Boutique-y Advent 2021 – Door 23
Posted 24 December 2021 by Matt / In Loch Lomond
Bottle Name: Croftengea Batch 3
Distillery: Loch Lomond
Bottler: That Boutique-y Whisky Company
Glass Weight: 500g
Occasionally peated whisky gives me heartburn. And that’s super annoying as I adore peated whisky. Complaints about heartburn, or acid reflux (which is closely related) do tend to increase as we grow older – presumably as over time our bodies become more composed of booze than of actual flesh and we’re simply more ‘flammable’ as humans. But joking aside, having experienced this maddening sensation over a number of years, a while ago I decided to look into it further.
It turns out that whisky both is and isn’t a cause heartburn. Well, it is, but it's not necessarily always a root cause. If you are prone to the condition (mine comes and goes like the onset and departure of the seasons), many ‘bad habits’ – consuming food or drink high in acidity or fat, an overabundance of spice, being overweight, smoking, or spending much of your life in Starbucks will all also have a triggering influence.
Whilst many times my whisky heartburn will almost certainly be ascribed to one of more of the eliciting factors above (I do love a vindaloo – and it does indeed turn out to be a cause of distress enough times that I do question my life choices….before simply repeating them) – both alcohol and sugar are triggers for heartburn. And virtually all boozes contain both of these things. Some more than others. Beer is supposedly the worst – being both acidic and also carbonated, but spirits have something that beer is usually lacking in – congeners. And it turns out that congeners (also causally linked to hangovers) can cause a whole host of issues in both the oesophagus and the stomach.
And, in no surprise – peated whisky typically contains a higher proportion of a particular type of congener – phenols.
So, what’s the problem with congeners? Well, in simplistic terms, they cause the stomach to produce a higher volume of acid for a longer period of time and they also irritate the lower oesophageal sphincter (LES) causing the muscle to inadvertently open and thus allow that acid to rise into the oesophagus proper. And drinking on an empty stomach – which is ill advised generally – will compound this phenomenon as there will be nothing in the stomach to neutralise the acid and its potentially abrasive effects. As such drinking whisky without food prior is pretty much adding fuel to an already burning fire.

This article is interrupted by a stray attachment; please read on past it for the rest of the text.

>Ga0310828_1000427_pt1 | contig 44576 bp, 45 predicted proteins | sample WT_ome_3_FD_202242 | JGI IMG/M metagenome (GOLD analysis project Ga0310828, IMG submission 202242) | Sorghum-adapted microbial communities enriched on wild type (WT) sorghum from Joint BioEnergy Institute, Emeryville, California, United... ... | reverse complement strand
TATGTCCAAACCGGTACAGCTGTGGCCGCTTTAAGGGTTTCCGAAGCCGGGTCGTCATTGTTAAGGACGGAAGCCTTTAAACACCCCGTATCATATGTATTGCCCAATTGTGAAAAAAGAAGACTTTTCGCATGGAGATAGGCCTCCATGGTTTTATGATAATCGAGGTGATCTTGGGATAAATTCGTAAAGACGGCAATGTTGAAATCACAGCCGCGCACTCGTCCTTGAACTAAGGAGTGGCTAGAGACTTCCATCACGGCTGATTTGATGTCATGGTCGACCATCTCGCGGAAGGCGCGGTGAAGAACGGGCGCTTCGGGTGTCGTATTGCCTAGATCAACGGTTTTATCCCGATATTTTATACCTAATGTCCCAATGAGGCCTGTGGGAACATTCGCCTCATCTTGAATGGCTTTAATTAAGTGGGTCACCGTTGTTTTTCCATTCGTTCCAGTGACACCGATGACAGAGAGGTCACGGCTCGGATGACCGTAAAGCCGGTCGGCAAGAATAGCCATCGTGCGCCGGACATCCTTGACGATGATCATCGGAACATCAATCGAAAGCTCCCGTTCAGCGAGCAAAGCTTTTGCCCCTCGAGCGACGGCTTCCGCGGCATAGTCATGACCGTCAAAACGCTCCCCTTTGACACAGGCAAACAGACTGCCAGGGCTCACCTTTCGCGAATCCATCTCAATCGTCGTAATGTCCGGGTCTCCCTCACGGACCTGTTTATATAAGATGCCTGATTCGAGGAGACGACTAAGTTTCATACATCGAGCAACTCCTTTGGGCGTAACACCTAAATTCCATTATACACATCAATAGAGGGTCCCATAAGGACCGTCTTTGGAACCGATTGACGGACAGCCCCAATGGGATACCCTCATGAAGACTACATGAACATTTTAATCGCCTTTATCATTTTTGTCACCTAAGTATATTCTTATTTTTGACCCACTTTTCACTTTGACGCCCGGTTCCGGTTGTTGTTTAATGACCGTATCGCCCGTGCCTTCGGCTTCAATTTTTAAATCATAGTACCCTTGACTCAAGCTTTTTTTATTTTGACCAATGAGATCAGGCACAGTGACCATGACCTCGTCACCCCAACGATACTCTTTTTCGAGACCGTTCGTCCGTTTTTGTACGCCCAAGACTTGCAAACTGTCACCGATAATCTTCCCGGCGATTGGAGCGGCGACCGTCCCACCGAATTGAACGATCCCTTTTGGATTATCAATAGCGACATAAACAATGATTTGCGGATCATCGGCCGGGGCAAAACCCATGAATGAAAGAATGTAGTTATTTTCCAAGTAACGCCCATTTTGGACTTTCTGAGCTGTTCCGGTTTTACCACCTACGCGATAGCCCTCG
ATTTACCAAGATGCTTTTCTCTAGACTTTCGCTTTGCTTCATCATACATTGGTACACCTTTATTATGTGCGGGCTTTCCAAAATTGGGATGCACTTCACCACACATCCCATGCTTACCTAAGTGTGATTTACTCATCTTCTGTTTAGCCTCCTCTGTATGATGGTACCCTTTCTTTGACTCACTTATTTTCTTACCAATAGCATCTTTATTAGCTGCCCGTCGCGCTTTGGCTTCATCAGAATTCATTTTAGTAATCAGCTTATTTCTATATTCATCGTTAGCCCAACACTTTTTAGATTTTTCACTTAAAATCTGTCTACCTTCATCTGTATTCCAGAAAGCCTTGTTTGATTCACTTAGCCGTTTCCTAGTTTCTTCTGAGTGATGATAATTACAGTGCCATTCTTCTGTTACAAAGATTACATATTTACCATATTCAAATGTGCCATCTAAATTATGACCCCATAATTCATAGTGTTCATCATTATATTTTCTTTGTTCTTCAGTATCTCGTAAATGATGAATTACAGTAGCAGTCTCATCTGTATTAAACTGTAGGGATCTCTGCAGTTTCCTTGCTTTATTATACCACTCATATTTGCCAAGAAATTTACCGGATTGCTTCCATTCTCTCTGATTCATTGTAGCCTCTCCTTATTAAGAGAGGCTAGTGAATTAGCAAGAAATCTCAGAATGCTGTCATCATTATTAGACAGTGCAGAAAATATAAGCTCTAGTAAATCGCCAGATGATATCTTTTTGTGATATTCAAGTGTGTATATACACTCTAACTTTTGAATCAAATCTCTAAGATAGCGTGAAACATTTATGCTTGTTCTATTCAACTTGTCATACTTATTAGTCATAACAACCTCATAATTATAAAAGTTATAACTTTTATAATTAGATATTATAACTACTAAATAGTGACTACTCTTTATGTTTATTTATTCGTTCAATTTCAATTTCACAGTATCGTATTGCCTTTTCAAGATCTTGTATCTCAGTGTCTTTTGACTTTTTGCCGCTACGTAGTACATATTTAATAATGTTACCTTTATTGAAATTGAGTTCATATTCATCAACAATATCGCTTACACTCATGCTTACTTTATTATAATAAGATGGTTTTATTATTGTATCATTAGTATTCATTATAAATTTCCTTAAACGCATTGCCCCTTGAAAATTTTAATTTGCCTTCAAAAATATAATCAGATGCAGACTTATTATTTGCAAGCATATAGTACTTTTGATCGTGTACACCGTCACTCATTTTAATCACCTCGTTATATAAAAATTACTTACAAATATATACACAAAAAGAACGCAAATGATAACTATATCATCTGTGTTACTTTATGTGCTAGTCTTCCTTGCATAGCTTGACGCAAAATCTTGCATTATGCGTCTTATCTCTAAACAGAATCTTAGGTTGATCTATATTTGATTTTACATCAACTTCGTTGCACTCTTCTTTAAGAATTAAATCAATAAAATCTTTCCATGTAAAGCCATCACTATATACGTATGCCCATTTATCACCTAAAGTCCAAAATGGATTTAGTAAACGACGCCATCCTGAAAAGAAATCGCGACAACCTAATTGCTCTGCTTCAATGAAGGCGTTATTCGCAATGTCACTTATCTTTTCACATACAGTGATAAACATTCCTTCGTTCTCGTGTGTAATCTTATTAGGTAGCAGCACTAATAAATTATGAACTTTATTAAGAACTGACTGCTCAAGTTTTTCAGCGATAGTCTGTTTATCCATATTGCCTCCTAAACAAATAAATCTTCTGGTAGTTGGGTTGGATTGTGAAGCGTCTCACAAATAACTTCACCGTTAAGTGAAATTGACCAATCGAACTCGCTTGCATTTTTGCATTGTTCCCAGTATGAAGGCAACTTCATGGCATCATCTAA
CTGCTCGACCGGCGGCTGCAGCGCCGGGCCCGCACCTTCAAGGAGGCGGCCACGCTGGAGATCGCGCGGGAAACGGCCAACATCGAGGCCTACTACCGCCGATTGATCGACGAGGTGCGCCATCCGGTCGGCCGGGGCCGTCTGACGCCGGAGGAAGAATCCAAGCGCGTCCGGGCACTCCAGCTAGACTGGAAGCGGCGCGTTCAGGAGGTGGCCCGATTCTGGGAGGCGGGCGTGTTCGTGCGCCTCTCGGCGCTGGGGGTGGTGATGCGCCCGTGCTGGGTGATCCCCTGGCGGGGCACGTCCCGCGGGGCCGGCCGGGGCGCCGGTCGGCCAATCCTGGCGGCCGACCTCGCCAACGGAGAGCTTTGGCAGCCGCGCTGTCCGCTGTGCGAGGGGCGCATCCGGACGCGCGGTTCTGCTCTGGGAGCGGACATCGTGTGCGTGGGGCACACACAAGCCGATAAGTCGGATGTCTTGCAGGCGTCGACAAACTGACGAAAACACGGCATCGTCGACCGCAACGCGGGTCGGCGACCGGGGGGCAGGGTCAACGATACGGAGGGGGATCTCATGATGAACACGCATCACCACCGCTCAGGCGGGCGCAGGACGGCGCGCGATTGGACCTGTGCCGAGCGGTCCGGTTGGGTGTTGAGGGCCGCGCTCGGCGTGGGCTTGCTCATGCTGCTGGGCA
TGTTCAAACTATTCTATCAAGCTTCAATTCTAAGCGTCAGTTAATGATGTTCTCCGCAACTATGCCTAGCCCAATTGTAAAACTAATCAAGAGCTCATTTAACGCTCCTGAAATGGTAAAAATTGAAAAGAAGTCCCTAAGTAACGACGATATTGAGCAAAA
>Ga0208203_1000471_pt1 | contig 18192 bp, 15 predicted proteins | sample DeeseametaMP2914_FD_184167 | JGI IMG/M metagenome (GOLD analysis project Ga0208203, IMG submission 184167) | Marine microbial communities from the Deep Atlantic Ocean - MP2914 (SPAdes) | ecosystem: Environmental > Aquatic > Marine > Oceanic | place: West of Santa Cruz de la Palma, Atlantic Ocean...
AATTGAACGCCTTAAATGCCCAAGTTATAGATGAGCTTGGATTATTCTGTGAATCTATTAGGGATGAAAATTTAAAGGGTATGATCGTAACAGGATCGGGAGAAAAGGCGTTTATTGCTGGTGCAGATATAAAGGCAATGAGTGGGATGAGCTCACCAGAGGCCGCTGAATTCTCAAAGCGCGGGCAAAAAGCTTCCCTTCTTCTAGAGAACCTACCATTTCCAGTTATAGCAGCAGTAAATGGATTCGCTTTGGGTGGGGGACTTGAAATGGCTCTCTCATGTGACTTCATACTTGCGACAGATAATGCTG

However, after some careful scientific exploration, I.E. paying attention. I have discovered that in terms of my own preponderance toward heartburn – whilst peated whisky often has the most pronounced effect, it only really tends to occur when I have compounded the issue directly – e.g., decided that Ardbeg following a slab of sponge cake seemed like a good idea. Or followed up a curry with a choice selection from my Ledaig reserves. But my ‘normal’ consumption of whisky does not, day-to-day, result in me reaching for the Pepto Bismol.
So I guess now I just need to make better life choices *before* reaching for those peated drams.
We’re nearly there. And I’ll state right from the off – no heartburn was experienced in the reviewing of this whisky. Door 23 of the 2021 Boutique-y Advent calendar reveals Croftengea 14 year old Batch 3 – One of Lomond’s heavier styles in terms of peat influence and a release of 503 bottles at 49.5%. Sold out here in the UK, but you’ll still find bottles over at MaltHarry in Germany for €49.89.
Both Sorren at OCD Whisky and Brian at Brian's Malt Musings are undertaking the 24 days of Boutique-y this year – so after you’re done here, go check them out for some alternative views.
Nose: Smoked Philadelphia cream cheese, salted green veg and leaf mulch open proceedings in a suitably thought-provoking manner, before smoke reek toffee, lemon honey and air-dried ham join light ash and coal dust. Dilution presents a far sweeter outlook with candy necklaces, royal icing and gingerbread.
Taste: Less abnormal. Shame. Tart cooking apple and apples preserved with lemon juice sit alongside ashy smoky, clay and putty, whilst touches of gravel and limestone intimate a buried minerality. The addition of water reveals a very juicy (apple-centric) core supported by a gentle oak log fire.
Finish: Quite short with apples sprinkled with ginger and white pepper.
A less bombastic Croftengea than I’m both used to and naturally prefer. Here, both the cask and peat influences are fairly restrained – allowing the natural apple-y esters of Lomond’s spirit to take centre stage. The nose is arguably more Croftengea feeling than the altogether much easier going palate – but nevertheless, there’s nothing wrong with an occasional foray into blitheness.
But don't take our word for it..
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